Exhumations

Exhumation is the removal from the ground of the remains of a human being, either in the form of a body or cremated remains.

Such events tend to be rare and can be traumatic for the family involved. They can take a long time to arrange and are usually expensive.

Requirements

It is an offence to exhume any human remains without first obtaining the necessary lawful permissions. Both buried and cremated remains require a licence from central government. Funeral directors can help in obtaining these.

Exhumation licences will also contain certain conditions that have to be observed.

If the person is buried in consecrated grounds, permission from the church must also be obtained.

An Environmental Health officer must be present at the exhumation of a body to make sure there is no threat to public health.

Occasionally, cadaver certificates are required in addition to exhumation licences. A funeral director usually applies for these on your behalf, but you can apply directly to our Environmental Health unit for one if you wish.

Reasons for exhumations

Exhumations occur for a number of reasons, including:

  • movement from the original grave to a subsequently acquired family plot in the same or other cemetery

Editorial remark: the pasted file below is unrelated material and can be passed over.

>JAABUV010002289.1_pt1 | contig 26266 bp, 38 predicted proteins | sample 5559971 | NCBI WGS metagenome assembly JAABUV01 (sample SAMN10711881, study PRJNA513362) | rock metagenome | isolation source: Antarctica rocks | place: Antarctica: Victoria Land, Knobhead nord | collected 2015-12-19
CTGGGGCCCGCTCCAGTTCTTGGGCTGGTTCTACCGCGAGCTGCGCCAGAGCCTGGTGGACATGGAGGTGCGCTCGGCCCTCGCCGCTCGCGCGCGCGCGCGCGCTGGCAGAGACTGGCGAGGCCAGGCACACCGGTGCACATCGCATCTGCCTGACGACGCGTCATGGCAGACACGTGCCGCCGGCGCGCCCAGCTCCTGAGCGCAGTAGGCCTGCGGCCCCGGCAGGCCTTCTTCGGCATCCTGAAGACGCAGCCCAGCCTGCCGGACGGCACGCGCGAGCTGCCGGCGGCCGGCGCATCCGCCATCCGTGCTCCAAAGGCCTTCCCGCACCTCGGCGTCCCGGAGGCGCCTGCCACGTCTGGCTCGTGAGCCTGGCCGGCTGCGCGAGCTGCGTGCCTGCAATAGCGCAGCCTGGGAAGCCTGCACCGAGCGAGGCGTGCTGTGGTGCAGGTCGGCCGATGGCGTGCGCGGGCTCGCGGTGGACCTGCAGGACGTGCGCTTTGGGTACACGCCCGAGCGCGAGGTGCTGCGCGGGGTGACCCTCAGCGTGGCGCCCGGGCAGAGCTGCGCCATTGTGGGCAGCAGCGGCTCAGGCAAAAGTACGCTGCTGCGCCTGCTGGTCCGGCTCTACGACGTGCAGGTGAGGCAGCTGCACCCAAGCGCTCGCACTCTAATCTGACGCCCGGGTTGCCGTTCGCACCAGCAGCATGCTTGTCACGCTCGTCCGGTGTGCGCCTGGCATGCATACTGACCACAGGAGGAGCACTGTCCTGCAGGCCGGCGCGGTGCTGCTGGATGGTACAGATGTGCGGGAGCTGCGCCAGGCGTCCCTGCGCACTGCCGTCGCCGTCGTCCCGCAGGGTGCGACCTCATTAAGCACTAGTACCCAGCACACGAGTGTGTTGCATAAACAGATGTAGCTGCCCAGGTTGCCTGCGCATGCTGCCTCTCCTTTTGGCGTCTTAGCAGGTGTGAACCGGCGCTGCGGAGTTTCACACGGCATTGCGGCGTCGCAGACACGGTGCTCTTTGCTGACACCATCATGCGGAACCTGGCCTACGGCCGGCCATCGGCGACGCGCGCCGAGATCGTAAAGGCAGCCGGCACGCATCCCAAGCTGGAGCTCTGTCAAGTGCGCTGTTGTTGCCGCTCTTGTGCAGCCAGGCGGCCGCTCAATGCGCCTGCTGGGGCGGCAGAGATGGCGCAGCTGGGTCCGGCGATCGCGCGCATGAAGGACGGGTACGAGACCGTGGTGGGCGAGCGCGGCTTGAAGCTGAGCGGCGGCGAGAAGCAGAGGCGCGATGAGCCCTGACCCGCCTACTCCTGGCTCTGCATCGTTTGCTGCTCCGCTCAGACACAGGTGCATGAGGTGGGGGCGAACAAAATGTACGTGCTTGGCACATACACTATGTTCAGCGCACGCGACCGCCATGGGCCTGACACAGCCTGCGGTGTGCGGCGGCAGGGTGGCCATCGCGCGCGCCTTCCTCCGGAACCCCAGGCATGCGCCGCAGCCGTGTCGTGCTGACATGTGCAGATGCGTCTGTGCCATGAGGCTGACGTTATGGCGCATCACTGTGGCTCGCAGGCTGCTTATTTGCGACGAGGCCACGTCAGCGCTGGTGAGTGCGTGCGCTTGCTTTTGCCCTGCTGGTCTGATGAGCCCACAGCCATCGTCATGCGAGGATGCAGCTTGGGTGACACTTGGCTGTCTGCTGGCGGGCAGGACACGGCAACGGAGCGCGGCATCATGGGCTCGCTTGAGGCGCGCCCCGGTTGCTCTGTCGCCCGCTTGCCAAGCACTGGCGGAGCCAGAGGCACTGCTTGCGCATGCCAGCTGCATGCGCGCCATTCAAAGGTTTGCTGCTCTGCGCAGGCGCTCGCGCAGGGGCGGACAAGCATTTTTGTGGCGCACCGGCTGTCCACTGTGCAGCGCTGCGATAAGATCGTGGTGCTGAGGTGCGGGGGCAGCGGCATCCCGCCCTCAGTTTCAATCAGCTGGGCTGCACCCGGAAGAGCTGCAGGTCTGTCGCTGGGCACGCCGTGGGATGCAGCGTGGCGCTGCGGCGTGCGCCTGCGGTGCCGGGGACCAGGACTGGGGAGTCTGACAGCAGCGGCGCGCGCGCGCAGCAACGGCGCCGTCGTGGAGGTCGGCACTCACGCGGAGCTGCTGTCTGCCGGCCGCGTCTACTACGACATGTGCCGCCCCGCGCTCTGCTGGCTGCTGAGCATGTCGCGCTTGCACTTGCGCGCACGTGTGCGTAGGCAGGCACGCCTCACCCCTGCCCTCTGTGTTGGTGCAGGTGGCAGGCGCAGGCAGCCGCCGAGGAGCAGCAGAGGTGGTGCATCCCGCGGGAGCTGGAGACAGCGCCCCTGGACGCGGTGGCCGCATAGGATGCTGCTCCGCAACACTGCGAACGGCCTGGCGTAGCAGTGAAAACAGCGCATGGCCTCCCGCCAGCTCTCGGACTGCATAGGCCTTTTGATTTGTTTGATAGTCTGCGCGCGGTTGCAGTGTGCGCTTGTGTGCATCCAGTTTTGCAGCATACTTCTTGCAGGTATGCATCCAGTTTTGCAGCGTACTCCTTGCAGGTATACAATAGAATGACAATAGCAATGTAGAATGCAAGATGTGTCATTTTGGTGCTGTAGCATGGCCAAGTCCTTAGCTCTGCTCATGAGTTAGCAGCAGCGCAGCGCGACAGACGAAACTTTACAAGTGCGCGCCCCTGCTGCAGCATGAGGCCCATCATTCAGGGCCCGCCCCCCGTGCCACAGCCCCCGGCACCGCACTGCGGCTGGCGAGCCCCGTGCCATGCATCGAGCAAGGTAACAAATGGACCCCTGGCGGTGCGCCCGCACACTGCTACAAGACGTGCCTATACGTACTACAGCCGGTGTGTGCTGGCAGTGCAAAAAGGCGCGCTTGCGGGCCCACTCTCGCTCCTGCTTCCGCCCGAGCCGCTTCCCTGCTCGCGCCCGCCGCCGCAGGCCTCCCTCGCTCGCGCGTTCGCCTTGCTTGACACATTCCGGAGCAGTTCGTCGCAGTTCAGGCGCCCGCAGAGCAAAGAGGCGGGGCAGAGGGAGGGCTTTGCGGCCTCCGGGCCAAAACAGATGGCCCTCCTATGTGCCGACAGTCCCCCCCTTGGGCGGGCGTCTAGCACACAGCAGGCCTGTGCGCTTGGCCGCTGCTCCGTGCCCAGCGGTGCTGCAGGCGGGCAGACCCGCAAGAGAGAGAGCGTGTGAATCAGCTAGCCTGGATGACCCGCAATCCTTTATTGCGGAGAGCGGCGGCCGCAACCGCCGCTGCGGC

• repatriation overseas to be buried along with other family 
  • transfer from one cemetery scheduled for development to another 
  • court orders requiring further forensic examination

Decency and safety

An Environmental Health officer is present at all exhumations. They make sure that respect for the deceased person is maintained and that public health is protected. The officer will also ensure that:

  • the correct grave is opened
  • the exhumation starts as early as possible in the morning to ensure maximum privacy
  • the plot is screened as appropriate for privacy
  • health and safety of all workers is maintained
  • everyone present shows due respect to the deceased person and to adjoining graves
  • the nameplate on the casket corresponds to that on the licence, 
  • the new casket has been approved
  • all human remains and all the pieces of casket are placed in the new casket, 
  • the new casket is properly sealed
  • the area of exhumation is properly disinfected
  • satisfactory arrangements are in place for the onward transmission of the remains

If the conditions of the licence cannot be met, or there are public health or decency concerns, the exhumation may not proceed.

For further information, please contact us:

Last updated: 10 March 2021 16:40:07